By Matt Rooney
It’s been expected for weeks now, Save Jerseyans, but NJ Advance Media reportedly confirmed today that Trenton Democrats — who are currently warring with one another — will officially give up on passing a recreational marijuana bill. Instead? They’ll move to put it on the ballot in 2020.
Democrats control both houses of the legislature by solid margins; infighting and some genuine disagreement over the concept caused leaders to jettison moving forward with floor votes earlier this spring.
That’s the primary reason why legal weed is off the table (for now).
Another new development which factors into the decision: the Trump tax cuts are helping the state’s coffers. Oh irony of ironies! So for spend happy N.J. Dems, there is temporarily less pressure to bring in new revenues (by way of new taxes, like the proposed pot tax) than there was a few months ago. They have Donald Trump to thank.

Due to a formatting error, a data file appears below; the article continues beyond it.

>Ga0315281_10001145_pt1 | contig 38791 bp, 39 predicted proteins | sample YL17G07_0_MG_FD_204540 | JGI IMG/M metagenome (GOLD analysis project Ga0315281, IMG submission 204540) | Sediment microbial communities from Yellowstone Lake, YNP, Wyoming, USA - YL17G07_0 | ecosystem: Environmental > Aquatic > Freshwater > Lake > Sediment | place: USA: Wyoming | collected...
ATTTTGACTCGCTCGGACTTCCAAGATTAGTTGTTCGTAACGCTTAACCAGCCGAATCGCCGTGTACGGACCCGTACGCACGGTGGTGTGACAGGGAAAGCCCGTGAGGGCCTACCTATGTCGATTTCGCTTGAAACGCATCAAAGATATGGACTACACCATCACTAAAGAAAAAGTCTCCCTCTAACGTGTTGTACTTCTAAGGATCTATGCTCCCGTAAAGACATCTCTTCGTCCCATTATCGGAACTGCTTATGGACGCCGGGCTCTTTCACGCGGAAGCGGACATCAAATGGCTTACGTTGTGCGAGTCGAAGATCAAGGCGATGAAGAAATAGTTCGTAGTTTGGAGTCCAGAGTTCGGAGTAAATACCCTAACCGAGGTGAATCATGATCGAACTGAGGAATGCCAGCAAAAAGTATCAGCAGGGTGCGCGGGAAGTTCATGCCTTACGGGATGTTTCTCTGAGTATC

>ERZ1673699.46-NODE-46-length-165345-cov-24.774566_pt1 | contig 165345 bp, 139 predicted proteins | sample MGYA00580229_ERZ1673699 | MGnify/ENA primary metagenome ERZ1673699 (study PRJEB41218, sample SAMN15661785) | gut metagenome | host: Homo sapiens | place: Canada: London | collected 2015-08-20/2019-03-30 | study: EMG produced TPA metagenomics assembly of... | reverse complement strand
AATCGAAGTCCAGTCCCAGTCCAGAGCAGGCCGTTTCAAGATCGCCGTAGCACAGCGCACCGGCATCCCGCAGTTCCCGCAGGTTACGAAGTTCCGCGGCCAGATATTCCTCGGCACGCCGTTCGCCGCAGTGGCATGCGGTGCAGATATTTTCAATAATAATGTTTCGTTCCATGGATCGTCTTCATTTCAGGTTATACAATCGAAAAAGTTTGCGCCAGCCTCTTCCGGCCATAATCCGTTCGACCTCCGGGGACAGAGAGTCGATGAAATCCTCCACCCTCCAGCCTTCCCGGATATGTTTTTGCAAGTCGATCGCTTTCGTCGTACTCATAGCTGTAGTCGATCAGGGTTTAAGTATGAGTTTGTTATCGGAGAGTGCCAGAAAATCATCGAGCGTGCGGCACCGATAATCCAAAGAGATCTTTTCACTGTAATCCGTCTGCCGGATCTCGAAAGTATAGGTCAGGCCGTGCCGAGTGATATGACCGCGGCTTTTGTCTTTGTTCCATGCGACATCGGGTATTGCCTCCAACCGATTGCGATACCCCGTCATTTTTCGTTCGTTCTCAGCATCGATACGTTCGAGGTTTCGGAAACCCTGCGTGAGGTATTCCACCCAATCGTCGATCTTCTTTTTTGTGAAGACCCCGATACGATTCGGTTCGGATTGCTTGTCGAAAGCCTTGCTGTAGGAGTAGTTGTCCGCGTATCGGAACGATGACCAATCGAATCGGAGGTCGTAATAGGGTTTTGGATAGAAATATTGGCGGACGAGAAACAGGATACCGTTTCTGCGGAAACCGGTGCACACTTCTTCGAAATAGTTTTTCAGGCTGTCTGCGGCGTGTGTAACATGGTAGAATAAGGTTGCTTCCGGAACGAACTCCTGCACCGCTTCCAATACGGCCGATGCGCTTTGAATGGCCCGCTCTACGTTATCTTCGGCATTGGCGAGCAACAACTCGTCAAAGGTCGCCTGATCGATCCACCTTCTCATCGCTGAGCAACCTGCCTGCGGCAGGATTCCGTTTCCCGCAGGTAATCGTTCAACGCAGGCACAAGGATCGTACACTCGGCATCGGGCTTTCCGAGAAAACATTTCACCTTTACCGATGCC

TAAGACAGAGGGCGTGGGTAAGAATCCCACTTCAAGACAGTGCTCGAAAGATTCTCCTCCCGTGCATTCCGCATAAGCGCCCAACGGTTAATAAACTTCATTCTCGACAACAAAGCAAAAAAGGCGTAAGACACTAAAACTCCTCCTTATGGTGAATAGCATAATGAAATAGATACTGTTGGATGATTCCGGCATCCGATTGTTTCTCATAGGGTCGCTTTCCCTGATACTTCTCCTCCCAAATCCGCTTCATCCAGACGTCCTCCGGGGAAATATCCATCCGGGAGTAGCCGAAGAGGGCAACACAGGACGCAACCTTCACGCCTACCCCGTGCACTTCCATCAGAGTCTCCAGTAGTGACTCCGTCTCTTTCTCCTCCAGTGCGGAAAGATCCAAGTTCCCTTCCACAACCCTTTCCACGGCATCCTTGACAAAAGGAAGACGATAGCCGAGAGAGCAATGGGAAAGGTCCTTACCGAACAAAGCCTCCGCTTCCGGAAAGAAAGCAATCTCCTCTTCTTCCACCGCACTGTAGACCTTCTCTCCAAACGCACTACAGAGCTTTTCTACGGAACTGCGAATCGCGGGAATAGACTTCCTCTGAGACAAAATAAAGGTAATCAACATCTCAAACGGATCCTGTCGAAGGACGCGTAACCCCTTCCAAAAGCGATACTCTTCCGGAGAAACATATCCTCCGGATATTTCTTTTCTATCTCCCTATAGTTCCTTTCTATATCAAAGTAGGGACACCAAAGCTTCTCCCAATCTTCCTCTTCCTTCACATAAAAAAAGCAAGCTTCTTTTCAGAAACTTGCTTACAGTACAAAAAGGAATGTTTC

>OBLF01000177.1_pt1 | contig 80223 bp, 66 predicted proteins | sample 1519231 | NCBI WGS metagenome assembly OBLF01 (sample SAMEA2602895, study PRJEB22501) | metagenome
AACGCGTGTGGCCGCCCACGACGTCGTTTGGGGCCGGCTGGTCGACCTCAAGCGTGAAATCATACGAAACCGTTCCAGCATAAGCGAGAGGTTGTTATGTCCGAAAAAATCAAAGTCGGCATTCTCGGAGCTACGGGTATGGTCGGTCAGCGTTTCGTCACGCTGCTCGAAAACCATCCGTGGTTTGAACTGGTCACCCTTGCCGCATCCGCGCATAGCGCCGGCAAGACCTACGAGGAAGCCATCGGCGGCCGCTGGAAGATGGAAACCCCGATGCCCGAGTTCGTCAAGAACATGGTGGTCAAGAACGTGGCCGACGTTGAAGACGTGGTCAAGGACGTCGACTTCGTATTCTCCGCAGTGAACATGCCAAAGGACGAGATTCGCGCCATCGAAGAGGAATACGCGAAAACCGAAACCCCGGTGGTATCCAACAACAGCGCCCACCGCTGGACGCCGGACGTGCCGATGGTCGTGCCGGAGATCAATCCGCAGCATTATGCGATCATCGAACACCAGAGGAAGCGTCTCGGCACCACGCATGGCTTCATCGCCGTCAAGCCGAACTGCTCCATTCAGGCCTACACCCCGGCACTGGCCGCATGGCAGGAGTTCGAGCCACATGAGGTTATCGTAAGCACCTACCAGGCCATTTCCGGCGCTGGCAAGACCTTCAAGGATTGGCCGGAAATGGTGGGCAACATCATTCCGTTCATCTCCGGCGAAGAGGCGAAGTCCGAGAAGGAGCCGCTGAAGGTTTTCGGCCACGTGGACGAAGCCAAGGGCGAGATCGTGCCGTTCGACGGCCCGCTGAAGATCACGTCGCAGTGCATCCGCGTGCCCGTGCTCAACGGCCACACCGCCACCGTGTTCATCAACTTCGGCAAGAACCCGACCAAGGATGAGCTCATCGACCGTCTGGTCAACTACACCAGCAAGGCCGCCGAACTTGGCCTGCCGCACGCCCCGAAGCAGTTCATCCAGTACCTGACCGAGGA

And then there’s another reason, or better stated a collection of related reasons why Democrats prefer a 2020 ballot question versus a 2019 legislative vote. This is the biggie:
Electoral political calculations. Of course!
Democrats are looking at a handful of close races in this year’s upcoming 2019 Assembly contests, and these districts (like reddish LD1 in deep South Jersey) probably skew a little less pro-pot than the state as a whole.
They’d rather not needlessly risk a potential isolated blow back when they’re yet again poised to expand their legislative majority.
A better option for Democrats than a tough 2019 vote: using legal weed as a rallying cry to get “progressive” voters to the polls next November (as if Donald Trump wasn’t enough of a magnet). CD-2, CD-3, CD-5 and CD-7 could be close fought battles in the presidential cycle; anything to gin up base enthusiasm is a net plus for Team Blue.
New Jersey Republican congressional hopefuls better have an answer for legal weed. It’ll be the elephant in the room next November.
MATT ROONEY is a practicing New Jersey attorney, regular panelist on ‘Chasing News’ with Bill Spadea, and the founder and blogger-in-chief of Save Jersey.